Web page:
18F-fluorodeoxyglucose use after cardiac transplant: A comparative study of suppression of physiological myocardial uptake

  • Renata Christian Martins Felix
  • Clécio Maria Gouvea
  • Christiane Cigagna Wiefels Reis
  • Jacqueline Sampaio dos Santos Miranda
  • Ligia Beatriz Chaves Espinoso Schtruk
  • Alexandre Siciliano Colafranceschi
  • Cláudio Tinoco Mesquita
Original Article



18F-fluorodeoxyglucose (FDG) has been useful in the evaluation of myocardial inflammatory processes. However, it is challenging to identify them due to physiological 18F-FDG uptake. There are no publications demonstrating the application of FDG in post-transplant rejection in humans yet. The aim of this study is to determine the feasibility of suppression of myocardial FDG uptake in post-transplant patients, comparing three different protocols of preparation.


Ten patients after heart transplantation were imaged by FDG associated with three endomyocardial biopsies (EMB), scheduled in the first year after the procedure. Before each imaging, patients were randomized to one of three preparations: (1) hyperlipidic-hypoglycemic diet; (2) fasting longer than 12 hours; and (3) fasting associated with intravenous heparin. All patients would undergo the three methods. FDG images were analyzed using visual analysis scores and relative radiotracer cardiac uptake (RRCU).


The suppression rate of radiotracer activity ranged from 55% to 62%. Visual analysis showed that preparation 3 presented less efficacy in the suppression compared to the others. However, RRCU did not show difference between the preparations.


Suppression of physiological myocardial FDG uptake after cardiac transplantation is feasible. The usefulness of heparin in the suppression is unclear.


Heart transplant PET 18F-FDG myocardial uptake 



Positron emission tomography/computed tomography




Endomyocardial biopsy


Single-photon emission computerized tomography/computed tomography






Region of interest




Computed tomography attenuation correction



Acknowledgement of Grant support: National Institute of Cardiology, Brazil.


The authors have indicated that they have no financial conflict of interest.

Supplementary material

12350_2018_1309_MOESM1_ESM.pptx (2.7 mb)
Supplementary material 1 (PPTX 2736 kb)


  1. 1.
    Ishida Y, Yoshinaga K, Miyagawa M, Moroi M, Kondoh C, Kiso K, Kumita S. Recommendations for (18)F-fluorodeoxyglucose positron emission tomography imaging for cardiac sarcoidosis: Japanese Society of Nuclear Cardiology recommendations. Ann Nucl Med. 2014;28(4):393–403.CrossRefPubMedGoogle Scholar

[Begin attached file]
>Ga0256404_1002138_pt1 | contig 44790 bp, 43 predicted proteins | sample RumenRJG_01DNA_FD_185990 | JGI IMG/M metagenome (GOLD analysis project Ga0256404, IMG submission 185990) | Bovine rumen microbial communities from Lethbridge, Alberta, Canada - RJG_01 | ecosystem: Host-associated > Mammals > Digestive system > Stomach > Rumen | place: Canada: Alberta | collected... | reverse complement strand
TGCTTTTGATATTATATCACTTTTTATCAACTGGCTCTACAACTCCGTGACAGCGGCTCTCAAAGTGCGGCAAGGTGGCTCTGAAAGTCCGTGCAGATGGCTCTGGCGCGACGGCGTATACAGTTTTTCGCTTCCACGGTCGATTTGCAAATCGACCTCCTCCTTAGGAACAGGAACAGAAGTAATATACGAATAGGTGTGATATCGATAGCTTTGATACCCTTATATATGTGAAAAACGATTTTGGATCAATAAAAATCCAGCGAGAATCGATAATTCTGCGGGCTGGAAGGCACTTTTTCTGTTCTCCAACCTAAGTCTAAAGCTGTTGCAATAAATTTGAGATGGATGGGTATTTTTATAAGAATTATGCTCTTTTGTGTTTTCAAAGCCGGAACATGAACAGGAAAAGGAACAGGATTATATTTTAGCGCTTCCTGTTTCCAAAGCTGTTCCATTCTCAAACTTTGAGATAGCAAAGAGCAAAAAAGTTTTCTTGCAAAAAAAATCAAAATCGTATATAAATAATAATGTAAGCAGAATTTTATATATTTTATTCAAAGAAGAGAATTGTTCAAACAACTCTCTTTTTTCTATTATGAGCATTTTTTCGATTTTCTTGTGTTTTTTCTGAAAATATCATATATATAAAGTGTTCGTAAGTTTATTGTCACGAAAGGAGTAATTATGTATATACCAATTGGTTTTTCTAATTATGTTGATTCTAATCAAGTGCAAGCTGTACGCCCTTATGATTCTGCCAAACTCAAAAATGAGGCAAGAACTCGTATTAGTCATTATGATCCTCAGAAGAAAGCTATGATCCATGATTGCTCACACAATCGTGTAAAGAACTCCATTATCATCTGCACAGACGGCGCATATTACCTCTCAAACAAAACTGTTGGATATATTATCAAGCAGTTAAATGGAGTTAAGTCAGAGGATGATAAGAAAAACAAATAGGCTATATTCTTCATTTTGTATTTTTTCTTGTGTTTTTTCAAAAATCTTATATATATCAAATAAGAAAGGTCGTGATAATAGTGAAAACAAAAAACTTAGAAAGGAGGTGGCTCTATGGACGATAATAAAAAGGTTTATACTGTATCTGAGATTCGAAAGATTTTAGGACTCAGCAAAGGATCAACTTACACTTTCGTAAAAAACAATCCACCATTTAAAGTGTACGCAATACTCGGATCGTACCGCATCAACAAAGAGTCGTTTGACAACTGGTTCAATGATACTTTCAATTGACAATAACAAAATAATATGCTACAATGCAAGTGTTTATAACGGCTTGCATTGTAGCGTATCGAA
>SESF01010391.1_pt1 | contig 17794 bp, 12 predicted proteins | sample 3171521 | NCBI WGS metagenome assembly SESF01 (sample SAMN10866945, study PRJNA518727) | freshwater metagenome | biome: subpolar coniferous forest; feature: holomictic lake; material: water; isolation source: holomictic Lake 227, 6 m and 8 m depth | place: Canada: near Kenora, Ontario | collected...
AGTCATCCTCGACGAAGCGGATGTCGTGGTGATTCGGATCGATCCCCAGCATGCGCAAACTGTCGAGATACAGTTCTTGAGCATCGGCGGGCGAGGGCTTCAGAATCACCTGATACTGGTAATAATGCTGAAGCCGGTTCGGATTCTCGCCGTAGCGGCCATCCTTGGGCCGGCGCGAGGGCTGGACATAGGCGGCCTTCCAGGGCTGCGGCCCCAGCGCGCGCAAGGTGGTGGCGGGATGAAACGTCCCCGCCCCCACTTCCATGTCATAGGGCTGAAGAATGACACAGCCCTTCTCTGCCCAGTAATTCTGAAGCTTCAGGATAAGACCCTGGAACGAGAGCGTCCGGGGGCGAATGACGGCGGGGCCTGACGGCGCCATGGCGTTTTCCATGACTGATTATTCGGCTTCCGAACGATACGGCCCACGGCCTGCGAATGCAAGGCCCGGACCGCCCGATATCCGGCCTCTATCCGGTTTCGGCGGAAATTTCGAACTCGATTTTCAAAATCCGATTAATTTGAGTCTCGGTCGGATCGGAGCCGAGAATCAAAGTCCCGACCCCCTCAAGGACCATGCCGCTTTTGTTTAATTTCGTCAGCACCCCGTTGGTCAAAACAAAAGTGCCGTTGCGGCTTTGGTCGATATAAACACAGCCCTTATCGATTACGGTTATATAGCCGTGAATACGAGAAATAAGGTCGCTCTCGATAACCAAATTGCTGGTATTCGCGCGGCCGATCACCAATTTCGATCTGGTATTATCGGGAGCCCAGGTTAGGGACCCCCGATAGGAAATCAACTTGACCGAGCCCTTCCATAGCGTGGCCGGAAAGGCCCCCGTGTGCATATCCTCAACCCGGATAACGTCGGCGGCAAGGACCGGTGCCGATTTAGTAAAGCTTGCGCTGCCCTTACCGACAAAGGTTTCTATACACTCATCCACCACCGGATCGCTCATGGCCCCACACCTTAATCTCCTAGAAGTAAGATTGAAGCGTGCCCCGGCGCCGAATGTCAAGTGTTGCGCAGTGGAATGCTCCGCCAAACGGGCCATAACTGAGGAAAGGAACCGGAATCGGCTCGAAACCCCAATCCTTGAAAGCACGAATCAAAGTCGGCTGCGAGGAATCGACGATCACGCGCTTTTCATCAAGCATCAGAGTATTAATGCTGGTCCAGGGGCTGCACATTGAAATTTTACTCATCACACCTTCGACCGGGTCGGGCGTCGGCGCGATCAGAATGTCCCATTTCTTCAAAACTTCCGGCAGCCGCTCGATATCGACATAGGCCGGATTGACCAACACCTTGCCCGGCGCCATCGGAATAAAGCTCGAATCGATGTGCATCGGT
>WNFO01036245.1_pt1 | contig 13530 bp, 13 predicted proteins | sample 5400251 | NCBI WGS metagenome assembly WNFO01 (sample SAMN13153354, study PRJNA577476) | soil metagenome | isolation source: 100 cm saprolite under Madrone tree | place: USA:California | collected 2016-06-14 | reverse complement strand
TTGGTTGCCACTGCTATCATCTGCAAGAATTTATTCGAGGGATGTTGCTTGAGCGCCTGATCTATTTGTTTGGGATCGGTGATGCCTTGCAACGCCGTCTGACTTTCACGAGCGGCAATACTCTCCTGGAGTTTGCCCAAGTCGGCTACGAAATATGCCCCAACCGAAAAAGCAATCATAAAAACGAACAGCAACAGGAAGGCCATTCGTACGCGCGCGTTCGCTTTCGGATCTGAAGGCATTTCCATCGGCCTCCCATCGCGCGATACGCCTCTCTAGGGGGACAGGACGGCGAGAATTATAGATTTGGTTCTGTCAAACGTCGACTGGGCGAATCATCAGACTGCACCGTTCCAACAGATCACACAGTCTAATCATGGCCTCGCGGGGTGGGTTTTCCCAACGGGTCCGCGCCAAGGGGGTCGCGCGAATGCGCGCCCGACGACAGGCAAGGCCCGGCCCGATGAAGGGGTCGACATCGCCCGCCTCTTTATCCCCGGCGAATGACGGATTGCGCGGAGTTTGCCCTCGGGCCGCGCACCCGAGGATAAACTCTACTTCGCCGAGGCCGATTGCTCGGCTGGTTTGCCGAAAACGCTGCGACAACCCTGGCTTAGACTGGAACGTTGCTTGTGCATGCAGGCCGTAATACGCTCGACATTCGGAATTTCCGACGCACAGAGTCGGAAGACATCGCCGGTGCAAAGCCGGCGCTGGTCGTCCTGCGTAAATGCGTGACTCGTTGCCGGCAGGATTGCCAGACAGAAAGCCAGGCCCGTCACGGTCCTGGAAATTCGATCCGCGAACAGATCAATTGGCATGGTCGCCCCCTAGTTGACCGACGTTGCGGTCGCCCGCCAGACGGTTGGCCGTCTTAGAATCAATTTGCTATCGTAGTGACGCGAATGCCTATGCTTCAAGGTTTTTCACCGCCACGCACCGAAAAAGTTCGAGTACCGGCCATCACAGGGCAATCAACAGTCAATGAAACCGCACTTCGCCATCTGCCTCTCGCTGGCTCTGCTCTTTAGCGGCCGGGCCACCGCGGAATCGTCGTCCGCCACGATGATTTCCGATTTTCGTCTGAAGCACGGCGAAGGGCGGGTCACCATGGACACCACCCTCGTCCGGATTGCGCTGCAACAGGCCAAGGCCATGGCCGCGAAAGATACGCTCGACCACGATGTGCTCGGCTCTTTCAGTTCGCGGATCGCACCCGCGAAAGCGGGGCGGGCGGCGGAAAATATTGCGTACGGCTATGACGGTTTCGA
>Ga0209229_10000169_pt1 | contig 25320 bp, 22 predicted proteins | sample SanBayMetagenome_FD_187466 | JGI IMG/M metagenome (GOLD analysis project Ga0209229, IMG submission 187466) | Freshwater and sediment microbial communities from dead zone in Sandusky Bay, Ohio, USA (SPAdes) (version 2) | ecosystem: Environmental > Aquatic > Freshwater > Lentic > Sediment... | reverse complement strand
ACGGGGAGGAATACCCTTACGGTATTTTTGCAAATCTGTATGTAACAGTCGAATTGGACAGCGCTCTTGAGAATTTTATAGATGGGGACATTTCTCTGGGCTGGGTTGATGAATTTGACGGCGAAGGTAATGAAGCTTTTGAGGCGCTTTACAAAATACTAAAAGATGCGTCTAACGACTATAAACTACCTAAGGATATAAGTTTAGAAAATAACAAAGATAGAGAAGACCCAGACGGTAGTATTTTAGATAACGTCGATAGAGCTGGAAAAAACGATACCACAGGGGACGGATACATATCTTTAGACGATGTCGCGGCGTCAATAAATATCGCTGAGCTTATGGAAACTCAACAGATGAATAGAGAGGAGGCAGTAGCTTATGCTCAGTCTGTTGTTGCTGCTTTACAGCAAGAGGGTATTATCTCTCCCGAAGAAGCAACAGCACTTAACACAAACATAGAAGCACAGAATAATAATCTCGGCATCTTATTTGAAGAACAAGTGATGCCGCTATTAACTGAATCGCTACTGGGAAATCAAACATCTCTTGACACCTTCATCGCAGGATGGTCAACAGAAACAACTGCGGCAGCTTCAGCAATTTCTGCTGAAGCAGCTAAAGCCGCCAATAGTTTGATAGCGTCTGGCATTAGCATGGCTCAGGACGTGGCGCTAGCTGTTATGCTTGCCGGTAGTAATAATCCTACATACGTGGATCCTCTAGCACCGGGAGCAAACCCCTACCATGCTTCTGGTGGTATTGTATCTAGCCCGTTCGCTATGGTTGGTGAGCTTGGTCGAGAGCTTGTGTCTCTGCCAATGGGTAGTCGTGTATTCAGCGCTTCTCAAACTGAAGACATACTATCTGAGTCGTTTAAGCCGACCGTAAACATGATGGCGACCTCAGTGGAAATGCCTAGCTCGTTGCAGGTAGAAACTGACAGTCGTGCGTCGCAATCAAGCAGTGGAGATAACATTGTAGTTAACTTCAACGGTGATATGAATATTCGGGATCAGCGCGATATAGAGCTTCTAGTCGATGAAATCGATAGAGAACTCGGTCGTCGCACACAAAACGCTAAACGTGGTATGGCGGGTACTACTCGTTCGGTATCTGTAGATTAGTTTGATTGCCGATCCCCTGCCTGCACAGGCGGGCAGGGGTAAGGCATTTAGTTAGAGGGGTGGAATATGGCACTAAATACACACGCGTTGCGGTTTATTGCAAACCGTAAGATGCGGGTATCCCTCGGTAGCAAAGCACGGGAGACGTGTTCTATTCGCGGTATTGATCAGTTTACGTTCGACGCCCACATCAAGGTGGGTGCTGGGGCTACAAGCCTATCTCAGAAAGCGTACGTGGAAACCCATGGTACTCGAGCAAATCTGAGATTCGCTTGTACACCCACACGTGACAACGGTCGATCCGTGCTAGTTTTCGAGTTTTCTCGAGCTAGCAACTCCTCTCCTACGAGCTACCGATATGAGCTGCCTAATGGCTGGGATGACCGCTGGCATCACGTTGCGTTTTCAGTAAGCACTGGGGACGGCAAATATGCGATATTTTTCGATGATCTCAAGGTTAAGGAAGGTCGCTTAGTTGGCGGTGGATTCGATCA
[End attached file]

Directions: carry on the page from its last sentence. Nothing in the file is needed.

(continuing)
2. 2.
    de Groot M, Meeuwis AP, Kok PJ, Corstens FH, Oyen WJ. Influence of blood glucose level, age and fasting period on non-pathological FDG uptake in heart and gut. Eur J Nucl Med Mol Imaging. 2005;32:98–101.CrossRefPubMedGoogle Scholar
  3. 3.
    Tang R, Wang JTY, Wang L, et al. Impact of Patient preparation on the diagnostic performance of 18F-FDG PET in cardiac sarcoidosis: A systematic review and meta-analysis. Clin Nucl Med. 2016;41:e327–39.CrossRefPubMedGoogle Scholar
  4. 4.
    Chareonthaitawee P, Beanlands RS, Chen W, Dorbala S, Miller S, Murthy VL, et al. Joint SNMMI-ASNC expert consensus document on the role of 18F-FDG PET/CT in cardiac sarcoid detection and therapy monitoring. J Nucl Med. 2017;58(8):1341–53.CrossRefPubMedGoogle Scholar
  5. 5.
    Hunt SA, Haddad F. The changing face of heart transplantation. J Am Coll Cardiol. 2008;52:587–98.CrossRefPubMedGoogle Scholar
  6. 6.
    Daly KP, Dearling JL, Seto T, Dunning P, Fahey F, Packard AB, Briscoe DM. Use of [18F]FDG positron emission tomography to monitor the development of cardiac allograft rejection. Transplantation. 2015;99(9):e132–9.CrossRefPubMedPubMedCentralGoogle Scholar
  7. 7.
    Rechavia E, De Silva R, Kushwaha SS, et al. Enhanced myocardial 18F-2-fluoro-2-deoxyglucose uptake after orthotopic heart transplantation assessed by positron emission tomography. J Am Coll Cardiol. 1997;30:533–8.CrossRefPubMedGoogle Scholar
  8. 8.
    Harisankar CNB, Mittal BR, Agrawal KL, et al. Utility of high fat and low carbohydrate diet in suppressing myocardial FDG uptake. J Nucl Cardiol. 2011;18:926–36.CrossRefPubMedGoogle Scholar
  9. 9.
    Soussan M, Brillet PY, Nunes H, et al. Clinical value of a high-fat and lowcarbohydrate diet before FDG-PET/CT for evaluation of patients with suspected cardiac sarcoidosis. J Nucl Cardiol. 2013;20:120–7.CrossRefPubMedGoogle Scholar
  10. 10.
    Minamimoto R, Morooka M, Kubota K, et al. Value of FDG-PET/CT using unfractionated heparin for managing primary cardiac lymphoma and several key findings. J Nucl Cardiol. 2011;18:516–20.CrossRefPubMedGoogle Scholar
  11. 11.
    Balink H, Hut E, Pol T, et al. Suppression of 18F-FDG myocardial uptake using a fat-allowed, carbohydrate-restricted diet. J Nucl Med Technol. 2011;39:185–9.CrossRefPubMedGoogle Scholar
  12. 12.